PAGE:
Series editor’s note: Throughout 2023, “Deeper understandings” will feature biblical scholars reflecting on one of the books of the Old Testament. Kathryn Schifferdecker will continue this theme in the next issue. —Kathryn A. Kleinhans, dean of Trinity Lutheran Seminary at Capital University, Columbus, Ohio, on behalf of the ELCA’s seminaries

The book of Proverbs asks us to bring our whole lives with us when we read it. This is true for the whole of Scripture but especially for Proverbs.

As part of the biblical books known as wisdom literature, Proverbs centers human experience as a way of discerning God’s work in the world and our participation in it. Proverbs rarely shows up in the lectionary and isn’t known as a favorite in Lutheran circles, but it teaches careful reading and interpreting.

Proverbs’ emphasis on human experience can be disconcerting for someone who expects a divine voice calling from the top of Mount Sinai or a prophet speaking in the name of the LORD. (In most English Bibles, “Lord” appears in capital letters throughout the Old Testament in place of a proper name for God, which is typically unspoken.) Much of Proverbs (10–31:9) is a collection of short aphorisms about, well, almost anything: wealth, wisdom, righteousness, being a good neighbor, being and selecting a good spouse, raising children. It’s a compendium of wisdom about how to live life well, beginning with fear of the LORD.

Proverbs encourages us to observe the world so that we might better understand God and the world God has made.

Proverbs encourages us to observe the world so that we might better understand God and the world God has made. This observation is more than encouraged—it’s required.

Sometimes the proverbs contradict one another. The author presumes that we, as readers, can discern when a certain proverb applies. Take, for instance, the most well-known set of contradictory proverbs, found in 26:4-5:

Do not answer fools according to their folly,
or you will be a fool yourself.
Answer fools according to their folly,
or they will be wise in their own eyes.

So, which is it? I can remember plenty of times when I’ve joined a foolish conversation only to lower my own standards of discussion and prove myself the fool. I’ve also participated in foolish discussions in which wise people helped all participants think and speak more prudently. Jettisoning either piece of advice seems unwise, but neither one fits every situation. Following either proverb to the letter is less important than considering how we participate in discussion for the greater good.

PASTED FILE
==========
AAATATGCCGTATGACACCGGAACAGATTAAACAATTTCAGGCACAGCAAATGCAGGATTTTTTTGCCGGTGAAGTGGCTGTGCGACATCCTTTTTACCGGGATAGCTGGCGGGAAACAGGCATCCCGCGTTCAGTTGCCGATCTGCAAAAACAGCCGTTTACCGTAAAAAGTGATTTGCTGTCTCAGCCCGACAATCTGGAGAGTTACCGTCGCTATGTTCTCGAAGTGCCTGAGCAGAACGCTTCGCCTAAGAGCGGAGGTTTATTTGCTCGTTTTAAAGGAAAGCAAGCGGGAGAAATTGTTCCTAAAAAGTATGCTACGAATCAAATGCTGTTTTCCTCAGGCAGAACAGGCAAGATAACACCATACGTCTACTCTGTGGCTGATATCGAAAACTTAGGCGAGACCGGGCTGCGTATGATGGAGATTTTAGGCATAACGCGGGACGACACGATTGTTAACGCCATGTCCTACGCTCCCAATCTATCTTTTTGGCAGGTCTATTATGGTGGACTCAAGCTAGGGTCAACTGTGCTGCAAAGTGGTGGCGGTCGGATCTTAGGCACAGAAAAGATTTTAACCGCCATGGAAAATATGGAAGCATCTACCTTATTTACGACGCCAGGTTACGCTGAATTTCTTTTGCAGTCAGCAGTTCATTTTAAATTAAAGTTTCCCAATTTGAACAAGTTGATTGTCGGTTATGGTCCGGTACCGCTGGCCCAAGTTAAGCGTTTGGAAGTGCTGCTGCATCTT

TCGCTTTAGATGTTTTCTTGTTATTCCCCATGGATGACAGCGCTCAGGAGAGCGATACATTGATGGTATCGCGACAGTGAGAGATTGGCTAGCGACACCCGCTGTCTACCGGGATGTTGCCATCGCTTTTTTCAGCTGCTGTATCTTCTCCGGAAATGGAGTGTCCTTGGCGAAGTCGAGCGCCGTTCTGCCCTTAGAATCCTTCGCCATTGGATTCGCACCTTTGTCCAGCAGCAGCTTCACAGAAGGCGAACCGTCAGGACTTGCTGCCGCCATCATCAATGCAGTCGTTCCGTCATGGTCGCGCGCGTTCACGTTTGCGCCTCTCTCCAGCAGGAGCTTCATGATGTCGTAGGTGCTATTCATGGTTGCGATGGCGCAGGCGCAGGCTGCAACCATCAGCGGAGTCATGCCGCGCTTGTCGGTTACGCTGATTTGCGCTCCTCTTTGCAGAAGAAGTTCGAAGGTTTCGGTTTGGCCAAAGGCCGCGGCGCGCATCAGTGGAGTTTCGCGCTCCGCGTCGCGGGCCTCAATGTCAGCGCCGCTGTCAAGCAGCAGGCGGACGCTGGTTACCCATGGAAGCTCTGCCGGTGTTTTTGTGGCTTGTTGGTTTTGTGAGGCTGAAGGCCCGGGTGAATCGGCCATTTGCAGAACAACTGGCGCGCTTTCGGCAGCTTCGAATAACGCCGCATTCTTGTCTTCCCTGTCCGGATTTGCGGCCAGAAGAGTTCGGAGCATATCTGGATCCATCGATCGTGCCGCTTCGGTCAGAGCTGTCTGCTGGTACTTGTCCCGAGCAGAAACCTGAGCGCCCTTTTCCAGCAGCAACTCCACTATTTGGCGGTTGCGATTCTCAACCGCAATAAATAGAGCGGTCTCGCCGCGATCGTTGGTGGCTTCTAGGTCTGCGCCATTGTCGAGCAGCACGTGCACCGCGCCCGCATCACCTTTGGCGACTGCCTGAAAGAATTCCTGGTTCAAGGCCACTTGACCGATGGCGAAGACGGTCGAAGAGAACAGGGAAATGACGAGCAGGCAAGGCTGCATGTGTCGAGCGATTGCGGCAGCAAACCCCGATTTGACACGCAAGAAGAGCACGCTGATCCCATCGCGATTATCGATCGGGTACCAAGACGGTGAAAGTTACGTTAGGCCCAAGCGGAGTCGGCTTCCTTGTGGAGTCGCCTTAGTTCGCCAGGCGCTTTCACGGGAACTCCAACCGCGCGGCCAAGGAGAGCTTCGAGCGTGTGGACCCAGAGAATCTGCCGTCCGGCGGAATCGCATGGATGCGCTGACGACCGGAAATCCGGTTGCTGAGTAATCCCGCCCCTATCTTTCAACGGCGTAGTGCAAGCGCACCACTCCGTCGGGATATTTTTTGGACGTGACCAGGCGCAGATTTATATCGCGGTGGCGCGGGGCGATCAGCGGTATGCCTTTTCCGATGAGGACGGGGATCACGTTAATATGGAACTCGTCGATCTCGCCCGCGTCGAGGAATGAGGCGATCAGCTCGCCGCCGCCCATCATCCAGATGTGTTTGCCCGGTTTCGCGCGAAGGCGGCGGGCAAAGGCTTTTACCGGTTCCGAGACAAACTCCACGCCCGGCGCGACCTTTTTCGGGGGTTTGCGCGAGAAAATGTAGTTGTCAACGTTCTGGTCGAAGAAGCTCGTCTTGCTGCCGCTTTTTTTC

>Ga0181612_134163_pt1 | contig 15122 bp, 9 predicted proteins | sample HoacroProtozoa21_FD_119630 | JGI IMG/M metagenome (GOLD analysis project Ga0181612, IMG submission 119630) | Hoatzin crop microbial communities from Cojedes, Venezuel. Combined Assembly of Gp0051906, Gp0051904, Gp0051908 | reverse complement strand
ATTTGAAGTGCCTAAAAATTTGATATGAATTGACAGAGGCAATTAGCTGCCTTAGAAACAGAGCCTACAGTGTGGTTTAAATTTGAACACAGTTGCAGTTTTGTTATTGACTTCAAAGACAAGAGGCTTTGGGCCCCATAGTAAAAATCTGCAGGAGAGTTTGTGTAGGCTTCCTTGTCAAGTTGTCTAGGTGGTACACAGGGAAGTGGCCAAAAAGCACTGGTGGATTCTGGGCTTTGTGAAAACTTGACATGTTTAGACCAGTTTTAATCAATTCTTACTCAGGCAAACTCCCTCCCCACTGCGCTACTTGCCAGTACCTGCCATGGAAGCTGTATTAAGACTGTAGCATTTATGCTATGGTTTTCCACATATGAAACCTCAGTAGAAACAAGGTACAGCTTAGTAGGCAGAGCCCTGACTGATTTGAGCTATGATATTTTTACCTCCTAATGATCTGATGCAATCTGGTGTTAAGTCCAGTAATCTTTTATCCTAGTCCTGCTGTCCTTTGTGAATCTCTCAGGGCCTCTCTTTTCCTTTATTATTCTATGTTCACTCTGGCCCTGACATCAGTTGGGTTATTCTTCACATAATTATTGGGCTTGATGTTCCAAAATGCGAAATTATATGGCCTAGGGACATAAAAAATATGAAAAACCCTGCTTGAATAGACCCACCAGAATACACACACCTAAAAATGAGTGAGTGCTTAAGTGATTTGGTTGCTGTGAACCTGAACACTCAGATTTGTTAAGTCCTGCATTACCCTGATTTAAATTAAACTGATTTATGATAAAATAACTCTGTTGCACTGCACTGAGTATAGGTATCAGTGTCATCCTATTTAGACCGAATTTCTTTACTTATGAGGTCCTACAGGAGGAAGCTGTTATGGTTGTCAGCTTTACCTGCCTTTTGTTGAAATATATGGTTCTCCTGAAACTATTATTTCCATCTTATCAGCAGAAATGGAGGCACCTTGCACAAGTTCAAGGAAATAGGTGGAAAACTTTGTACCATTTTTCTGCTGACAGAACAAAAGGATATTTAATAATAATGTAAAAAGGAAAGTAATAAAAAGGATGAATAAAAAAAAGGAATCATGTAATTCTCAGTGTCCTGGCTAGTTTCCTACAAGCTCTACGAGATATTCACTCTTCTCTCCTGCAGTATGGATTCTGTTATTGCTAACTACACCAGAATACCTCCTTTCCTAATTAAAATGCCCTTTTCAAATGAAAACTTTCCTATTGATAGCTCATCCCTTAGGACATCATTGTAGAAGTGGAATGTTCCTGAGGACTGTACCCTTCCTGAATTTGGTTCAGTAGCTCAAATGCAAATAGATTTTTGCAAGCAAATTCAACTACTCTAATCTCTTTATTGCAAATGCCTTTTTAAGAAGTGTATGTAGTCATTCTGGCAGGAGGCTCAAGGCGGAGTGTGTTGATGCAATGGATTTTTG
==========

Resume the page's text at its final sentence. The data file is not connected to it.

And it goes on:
Proverbs isn’t organized by topic—but neither is life

Proverbs 26:4-5 aside, one rarely finds proverbs on the same topic right next to one another. Right speech will be followed by the benefits of finding a good spouse and the peril of false friends.

The part of me that enjoys organizing a spice cabinet has considered indexing Proverbs for easier access. The rest of me appreciates the way Proverbs mirrors life, which rarely comes in matching jars with clear labels, each item kept separate from the others. Life is much more intermixed.

Generally this intermixing benefits us, as different parts of life inform the whole. A discussion with a family member might offer insight into relating to a student in a classroom. A challenging conversation with a friend might influence discussion with a colleague. Proverbs works in a similar way. The key is letting the verses bounce off one another even when they seem unrelated. Again, Proverbs requires active participation.

Proverbs requires active participation.

The first nine chapters of the book are largely composed of lectures from a parent to a child. These lectures are neither abstract nor disembodied. They are family words, life lessons passed down from one generation to another. They might cause us to consider who passes wisdom on to us. Who offers you good advice on faithful living?

In these early chapters, wisdom and foolishness are sometimes personified as women who speak like prophets, who host meals and who offer to lead those listening toward life (or, in the case of foolishness, toward death). Their words and bodies invite us to consider the voices we follow and the tables at which we sit.

In Chapter 8, wisdom is personified as a woman who speaks about being present with God at the dawn of creation, actually inscribing the world alongside God and delighting in humans. Interpreters of the Bible throughout the ages have noticed how, like Jesus, she connects and mediates between God and humans.

The book of Proverbs may sometimes read as a long list of advice, but as it pushes us to weigh its contradictions, acknowledge the interconnectedness of life and seek out faithful, life-giving relationships, we may find ourselves being formed into wiser people.

Kristin J. Wendland
Kristin J. Wendland is assistant professor of religion at Wartburg College and a minister of word and sacrament in the ELCA.

Read more about: